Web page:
It could help. Residents are reluctant to dole out spare cash for fuel to run generators on their blocks that turn out in many cases to be high maintenance and unreliable. Qualified mechanics are in short supply.

The streets are littered with broken generators rigged with motor engines or anything else that might have kept them going, but in the end, the jury-rigging mostly helps accelerate their demise, said residents and military officials.

Even the area medical facility, Yarmouk Hospital, once the main casualty center for Baghdad before the war, has trouble keeping electricity going, according to the battalion’s commander, Lt. Col. Mike Tarsa.

The hospital keeps generators on hand as well.

Some residents have their own small generators, but all said the government needs to do something.

But Alrazaq and his family are skeptical.

“The government just gives us promises,” he said. “They never help the people of Iraq — they just line their pockets.”

And as for American forces handling security?

“Sure, the area is safer than most in Baghdad, but what is safety when we have little water or electricity?” Alrazaq said.

Struggle for power keeps lights out

Armed militias have taken control of many of the switching stations that regulate the flow of electricity throughout the country, an Iraqi official said Wednesday.

At a news briefing with U.S. military officials, electricity minister Karim Wahid said the armed groups have effectively been able to keep certain areas of Iraq without electrical power.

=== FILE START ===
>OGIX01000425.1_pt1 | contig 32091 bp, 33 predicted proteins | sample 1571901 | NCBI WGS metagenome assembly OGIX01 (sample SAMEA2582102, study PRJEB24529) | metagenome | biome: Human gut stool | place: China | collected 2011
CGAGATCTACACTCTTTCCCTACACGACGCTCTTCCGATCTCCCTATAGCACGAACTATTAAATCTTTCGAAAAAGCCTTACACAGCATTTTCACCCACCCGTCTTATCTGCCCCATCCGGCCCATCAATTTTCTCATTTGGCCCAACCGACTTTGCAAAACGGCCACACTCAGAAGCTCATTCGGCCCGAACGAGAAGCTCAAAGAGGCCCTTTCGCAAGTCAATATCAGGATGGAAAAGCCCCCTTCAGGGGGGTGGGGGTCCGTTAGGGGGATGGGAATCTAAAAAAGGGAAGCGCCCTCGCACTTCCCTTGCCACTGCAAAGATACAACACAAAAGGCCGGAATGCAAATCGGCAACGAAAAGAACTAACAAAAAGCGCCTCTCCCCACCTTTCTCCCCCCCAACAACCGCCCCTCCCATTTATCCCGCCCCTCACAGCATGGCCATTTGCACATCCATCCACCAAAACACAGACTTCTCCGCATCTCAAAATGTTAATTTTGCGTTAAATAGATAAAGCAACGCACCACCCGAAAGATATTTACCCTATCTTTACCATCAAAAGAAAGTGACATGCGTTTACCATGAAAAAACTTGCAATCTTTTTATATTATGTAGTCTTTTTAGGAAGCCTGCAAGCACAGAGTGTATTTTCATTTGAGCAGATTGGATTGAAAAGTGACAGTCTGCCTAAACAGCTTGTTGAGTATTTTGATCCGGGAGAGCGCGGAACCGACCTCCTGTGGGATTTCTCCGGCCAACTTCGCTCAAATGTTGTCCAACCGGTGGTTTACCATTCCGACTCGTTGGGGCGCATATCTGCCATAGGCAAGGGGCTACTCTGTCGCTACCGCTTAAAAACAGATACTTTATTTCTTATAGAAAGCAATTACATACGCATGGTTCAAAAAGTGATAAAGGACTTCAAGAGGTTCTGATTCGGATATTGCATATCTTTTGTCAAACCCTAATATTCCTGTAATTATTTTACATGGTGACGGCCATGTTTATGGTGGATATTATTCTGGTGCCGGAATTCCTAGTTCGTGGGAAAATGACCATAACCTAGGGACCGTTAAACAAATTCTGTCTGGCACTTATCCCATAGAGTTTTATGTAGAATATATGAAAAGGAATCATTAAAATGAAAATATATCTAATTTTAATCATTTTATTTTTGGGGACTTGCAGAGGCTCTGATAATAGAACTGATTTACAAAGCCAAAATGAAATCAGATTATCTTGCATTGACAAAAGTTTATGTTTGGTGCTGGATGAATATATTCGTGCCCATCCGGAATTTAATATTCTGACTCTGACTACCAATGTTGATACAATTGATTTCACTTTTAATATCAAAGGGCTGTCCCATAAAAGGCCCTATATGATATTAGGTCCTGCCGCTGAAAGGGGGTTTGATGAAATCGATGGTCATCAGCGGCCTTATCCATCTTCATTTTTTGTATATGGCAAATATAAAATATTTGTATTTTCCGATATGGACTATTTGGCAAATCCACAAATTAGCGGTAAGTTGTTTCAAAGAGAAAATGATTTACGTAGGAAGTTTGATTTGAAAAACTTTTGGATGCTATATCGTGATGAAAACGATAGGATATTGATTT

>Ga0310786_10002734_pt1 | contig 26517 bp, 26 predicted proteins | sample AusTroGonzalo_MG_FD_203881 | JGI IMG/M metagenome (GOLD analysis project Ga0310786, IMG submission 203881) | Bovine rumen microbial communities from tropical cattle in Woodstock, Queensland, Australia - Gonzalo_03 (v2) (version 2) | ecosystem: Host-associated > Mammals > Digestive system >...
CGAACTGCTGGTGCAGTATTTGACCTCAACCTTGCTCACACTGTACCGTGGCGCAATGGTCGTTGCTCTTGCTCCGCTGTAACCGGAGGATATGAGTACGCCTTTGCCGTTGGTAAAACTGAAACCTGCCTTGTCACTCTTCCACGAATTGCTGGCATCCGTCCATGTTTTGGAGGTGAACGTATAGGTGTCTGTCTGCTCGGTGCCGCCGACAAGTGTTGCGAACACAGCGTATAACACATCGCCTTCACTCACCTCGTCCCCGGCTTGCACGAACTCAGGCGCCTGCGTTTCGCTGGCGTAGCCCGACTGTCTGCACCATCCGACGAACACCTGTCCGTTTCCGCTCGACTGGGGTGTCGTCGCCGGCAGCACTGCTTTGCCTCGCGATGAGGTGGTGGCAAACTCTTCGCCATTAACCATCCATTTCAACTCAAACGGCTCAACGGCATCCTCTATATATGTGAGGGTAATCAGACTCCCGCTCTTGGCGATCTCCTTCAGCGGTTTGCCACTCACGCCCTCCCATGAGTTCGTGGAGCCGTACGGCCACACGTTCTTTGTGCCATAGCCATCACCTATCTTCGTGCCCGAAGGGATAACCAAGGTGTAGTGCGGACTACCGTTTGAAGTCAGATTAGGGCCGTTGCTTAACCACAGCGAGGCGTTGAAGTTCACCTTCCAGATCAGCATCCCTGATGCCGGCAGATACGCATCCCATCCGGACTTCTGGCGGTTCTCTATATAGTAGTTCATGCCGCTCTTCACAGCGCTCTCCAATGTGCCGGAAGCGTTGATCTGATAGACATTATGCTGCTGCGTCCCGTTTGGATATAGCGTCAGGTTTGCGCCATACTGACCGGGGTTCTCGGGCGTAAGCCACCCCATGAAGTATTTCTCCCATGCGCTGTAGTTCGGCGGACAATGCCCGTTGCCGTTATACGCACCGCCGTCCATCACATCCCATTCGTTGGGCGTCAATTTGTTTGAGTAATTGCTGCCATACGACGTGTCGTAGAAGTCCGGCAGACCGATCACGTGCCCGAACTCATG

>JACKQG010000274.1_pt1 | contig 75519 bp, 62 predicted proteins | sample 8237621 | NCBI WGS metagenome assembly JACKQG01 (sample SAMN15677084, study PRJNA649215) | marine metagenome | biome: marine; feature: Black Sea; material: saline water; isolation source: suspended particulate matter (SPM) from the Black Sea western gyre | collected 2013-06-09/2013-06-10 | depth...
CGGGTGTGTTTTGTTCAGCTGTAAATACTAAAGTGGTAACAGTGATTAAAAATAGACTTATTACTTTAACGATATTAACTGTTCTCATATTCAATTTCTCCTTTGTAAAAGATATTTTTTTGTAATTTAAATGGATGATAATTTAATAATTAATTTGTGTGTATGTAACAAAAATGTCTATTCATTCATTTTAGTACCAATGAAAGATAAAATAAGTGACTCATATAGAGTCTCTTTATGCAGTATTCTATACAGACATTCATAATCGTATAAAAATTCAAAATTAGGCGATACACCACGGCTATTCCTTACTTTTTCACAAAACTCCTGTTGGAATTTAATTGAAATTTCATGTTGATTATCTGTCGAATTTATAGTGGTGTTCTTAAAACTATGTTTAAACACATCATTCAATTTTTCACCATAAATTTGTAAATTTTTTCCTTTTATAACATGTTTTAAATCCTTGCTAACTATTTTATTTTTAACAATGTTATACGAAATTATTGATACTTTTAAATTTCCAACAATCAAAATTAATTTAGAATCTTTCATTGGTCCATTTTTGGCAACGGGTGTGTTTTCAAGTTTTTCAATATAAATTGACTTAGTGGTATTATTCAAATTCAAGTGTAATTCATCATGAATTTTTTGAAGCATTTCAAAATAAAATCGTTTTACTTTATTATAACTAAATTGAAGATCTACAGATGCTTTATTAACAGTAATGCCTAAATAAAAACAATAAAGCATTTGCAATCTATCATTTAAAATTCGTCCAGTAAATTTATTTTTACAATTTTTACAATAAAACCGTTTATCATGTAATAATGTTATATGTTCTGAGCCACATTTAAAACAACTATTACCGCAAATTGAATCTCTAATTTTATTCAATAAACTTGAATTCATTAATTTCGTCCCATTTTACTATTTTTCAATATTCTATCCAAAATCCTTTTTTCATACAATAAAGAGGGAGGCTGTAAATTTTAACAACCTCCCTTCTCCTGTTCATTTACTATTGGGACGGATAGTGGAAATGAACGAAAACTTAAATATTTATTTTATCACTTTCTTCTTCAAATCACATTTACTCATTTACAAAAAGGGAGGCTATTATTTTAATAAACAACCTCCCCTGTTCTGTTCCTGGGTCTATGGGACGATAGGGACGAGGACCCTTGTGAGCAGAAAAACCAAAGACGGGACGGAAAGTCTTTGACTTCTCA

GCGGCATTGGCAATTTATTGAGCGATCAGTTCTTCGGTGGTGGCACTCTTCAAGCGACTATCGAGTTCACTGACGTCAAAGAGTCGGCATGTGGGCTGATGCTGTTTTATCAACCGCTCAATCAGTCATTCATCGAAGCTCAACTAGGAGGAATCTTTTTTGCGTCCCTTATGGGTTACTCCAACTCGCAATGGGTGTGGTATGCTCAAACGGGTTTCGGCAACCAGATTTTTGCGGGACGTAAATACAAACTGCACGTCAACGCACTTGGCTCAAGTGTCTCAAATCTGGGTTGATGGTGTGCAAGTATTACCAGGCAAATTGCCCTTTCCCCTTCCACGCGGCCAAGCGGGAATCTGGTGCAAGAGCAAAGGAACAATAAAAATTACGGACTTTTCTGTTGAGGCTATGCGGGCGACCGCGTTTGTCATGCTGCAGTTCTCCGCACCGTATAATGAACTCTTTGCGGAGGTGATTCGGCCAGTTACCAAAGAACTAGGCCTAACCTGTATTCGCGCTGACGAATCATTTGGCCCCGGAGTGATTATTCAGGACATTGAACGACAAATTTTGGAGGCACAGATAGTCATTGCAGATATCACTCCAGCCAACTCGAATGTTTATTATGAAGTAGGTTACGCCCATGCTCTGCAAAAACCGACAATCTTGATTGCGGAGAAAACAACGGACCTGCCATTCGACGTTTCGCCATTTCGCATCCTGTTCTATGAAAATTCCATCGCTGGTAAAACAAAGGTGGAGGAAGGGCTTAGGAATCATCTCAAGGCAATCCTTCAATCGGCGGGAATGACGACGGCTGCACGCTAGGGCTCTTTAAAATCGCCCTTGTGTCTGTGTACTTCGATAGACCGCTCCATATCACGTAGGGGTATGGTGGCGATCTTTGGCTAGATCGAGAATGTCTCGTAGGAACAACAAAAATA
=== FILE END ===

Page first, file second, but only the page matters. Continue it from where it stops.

Wahid’s remarks were first reported by The New York Times on Thursday.

“The development adds to existing electricity problems in Baghdad, which has been struggling to provide power for more than a few hours a day because insurgents regularly blow up the towers that carry power lines into the city,” the Times reported.

“Officials have been trying to control the flow of electricity from huge power plants in the south, north and west by calling local officials there and ordering them to physically flip switches. But the officials refuse to follow those orders when the armed groups threaten their lives, [Wahid] said, and the often isolated stations are abandoned at night and easily manipulated by whatever group controls the area.”

That happened on Aug. 14, when the situation led to a loss of power throughout Baghdad and 60 percent of the rest of the country.

The briefing also was attended by Brig. Gen. Michael J. Walsh, commander of the Army Corps of Engineers’ Gulf Region Division.

“I understand people’s impatience,” Walsh said. “Certainly when you flip the light switch and nothing happens, you can get angry.”

— Stars and Stripes